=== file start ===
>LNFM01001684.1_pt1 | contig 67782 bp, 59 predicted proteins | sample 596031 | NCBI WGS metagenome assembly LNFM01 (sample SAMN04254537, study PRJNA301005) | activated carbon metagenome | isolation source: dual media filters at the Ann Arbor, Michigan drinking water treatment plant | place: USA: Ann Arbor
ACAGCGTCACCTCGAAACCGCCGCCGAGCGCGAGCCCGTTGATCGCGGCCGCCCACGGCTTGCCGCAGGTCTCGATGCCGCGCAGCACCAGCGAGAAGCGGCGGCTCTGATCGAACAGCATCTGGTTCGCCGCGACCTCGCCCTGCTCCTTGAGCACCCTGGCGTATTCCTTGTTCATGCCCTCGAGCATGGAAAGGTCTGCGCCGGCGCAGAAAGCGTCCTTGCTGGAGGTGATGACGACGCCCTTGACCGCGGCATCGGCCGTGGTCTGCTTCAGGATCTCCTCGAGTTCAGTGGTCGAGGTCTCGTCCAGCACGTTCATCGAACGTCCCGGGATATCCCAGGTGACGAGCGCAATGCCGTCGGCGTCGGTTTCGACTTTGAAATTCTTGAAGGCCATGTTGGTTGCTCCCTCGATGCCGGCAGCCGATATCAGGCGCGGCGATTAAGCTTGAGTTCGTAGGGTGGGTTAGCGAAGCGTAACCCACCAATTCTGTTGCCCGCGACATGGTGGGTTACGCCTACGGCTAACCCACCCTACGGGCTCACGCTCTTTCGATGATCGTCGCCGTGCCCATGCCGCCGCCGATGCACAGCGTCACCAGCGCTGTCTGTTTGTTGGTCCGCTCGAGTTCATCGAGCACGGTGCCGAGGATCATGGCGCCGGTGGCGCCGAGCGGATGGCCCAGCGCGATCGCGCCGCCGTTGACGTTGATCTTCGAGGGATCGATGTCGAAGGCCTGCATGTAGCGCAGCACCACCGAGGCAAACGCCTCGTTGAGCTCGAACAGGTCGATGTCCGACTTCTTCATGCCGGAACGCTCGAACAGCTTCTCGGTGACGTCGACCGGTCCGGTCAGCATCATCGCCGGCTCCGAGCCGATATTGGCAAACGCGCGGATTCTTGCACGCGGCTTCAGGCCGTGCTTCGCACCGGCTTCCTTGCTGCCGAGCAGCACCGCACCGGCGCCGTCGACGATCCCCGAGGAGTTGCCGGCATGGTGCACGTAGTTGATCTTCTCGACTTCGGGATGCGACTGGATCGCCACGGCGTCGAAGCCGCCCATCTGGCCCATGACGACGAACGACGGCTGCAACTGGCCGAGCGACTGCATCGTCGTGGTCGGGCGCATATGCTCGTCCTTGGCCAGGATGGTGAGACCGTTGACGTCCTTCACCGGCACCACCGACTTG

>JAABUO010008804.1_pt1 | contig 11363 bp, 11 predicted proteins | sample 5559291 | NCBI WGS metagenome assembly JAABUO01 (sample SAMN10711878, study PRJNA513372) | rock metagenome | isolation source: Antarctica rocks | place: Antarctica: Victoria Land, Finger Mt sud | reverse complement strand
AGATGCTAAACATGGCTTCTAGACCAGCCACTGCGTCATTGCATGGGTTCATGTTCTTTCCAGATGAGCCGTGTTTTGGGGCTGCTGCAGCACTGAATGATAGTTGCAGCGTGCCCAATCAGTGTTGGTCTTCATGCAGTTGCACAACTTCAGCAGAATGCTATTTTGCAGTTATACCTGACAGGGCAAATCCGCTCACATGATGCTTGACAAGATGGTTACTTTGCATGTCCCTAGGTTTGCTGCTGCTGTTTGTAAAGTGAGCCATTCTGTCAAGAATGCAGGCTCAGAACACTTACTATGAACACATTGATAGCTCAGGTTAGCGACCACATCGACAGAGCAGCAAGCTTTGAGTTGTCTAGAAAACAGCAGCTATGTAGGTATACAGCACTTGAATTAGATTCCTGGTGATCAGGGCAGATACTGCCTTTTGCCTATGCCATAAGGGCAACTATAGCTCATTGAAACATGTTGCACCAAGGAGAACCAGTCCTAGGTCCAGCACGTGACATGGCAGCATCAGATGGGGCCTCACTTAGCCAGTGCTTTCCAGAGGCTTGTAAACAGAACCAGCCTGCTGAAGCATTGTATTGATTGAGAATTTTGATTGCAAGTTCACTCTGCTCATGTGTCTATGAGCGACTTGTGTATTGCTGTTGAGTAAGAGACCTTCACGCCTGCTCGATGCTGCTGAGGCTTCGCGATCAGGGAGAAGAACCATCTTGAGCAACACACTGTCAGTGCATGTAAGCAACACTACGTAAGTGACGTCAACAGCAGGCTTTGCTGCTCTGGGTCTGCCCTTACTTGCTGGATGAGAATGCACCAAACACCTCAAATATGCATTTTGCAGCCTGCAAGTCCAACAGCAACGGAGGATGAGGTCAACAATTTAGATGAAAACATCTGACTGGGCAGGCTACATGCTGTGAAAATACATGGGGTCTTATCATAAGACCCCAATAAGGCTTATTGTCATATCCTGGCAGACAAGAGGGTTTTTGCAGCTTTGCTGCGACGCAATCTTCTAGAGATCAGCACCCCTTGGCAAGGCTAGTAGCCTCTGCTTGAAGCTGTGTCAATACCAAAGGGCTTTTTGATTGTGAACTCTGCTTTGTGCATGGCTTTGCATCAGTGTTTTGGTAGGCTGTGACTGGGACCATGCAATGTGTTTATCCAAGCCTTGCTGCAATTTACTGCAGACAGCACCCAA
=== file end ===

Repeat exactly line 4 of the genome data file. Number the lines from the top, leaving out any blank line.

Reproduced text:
AGATGCTAAACATGGCTTCTAGACCAGCCACTGCGTCATTGCATGGGTTCATGTTCTTTCCAGATGAGCCGTGTTTTGGGGCTGCTGCAGCACTGAATGATAGTTGCAGCGTGCCCAATCAGTGTTGGTCTTCATGCAGTTGCACAACTTCAGCAGAATGCTATTTTGCAGTTATACCTGACAGGGCAAATCCGCTCACATGATGCTTGACAAGATGGTTACTTTGCATGTCCCTAGGTTTGCTGCTGCTGTTTGTAAAGTGAGCCATTCTGTCAAGAATGCAGGCTCAGAACACTTACTATGAACACATTGATAGCTCAGGTTAGCGACCACATCGACAGAGCAGCAAGCTTTGAGTTGTCTAGAAAACAGCAGCTATGTAGGTATACAGCACTTGAATTAGATTCCTGGTGATCAGGGCAGATACTGCCTTTTGCCTATGCCATAAGGGCAACTATAGCTCATTGAAACATGTTGCACCAAGGAGAACCAGTCCTAGGTCCAGCACGTGACATGGCAGCATCAGATGGGGCCTCACTTAGCCAGTGCTTTCCAGAGGCTTGTAAACAGAACCAGCCTGCTGAAGCATTGTATTGATTGAGAATTTTGATTGCAAGTTCACTCTGCTCATGTGTCTATGAGCGACTTGTGTATTGCTGTTGAGTAAGAGACCTTCACGCCTGCTCGATGCTGCTGAGGCTTCGCGATCAGGGAGAAGAACCATCTTGAGCAACACACTGTCAGTGCATGTAAGCAACACTACGTAAGTGACGTCAACAGCAGGCTTTGCTGCTCTGGGTCTGCCCTTACTTGCTGGATGAGAATGCACCAAACACCTCAAATATGCATTTTGCAGCCTGCAAGTCCAACAGCAACGGAGGATGAGGTCAACAATTTAGATGAAAACATCTGACTGGGCAGGCTACATGCTGTGAAAATACATGGGGTCTTATCATAAGACCCCAATAAGGCTTATTGTCATATCCTGGCAGACAAGAGGGTTTTTGCAGCTTTGCTGCGACGCAATCTTCTAGAGATCAGCACCCCTTGGCAAGGCTAGTAGCCTCTGCTTGAAGCTGTGTCAATACCAAAGGGCTTTTTGATTGTGAACTCTGCTTTGTGCATGGCTTTGCATCAGTGTTTTGGTAGGCTGTGACTGGGACCATGCAATGTGTTTATCCAAGCCTTGCTGCAATTTACTGCAGACAGCACCCAA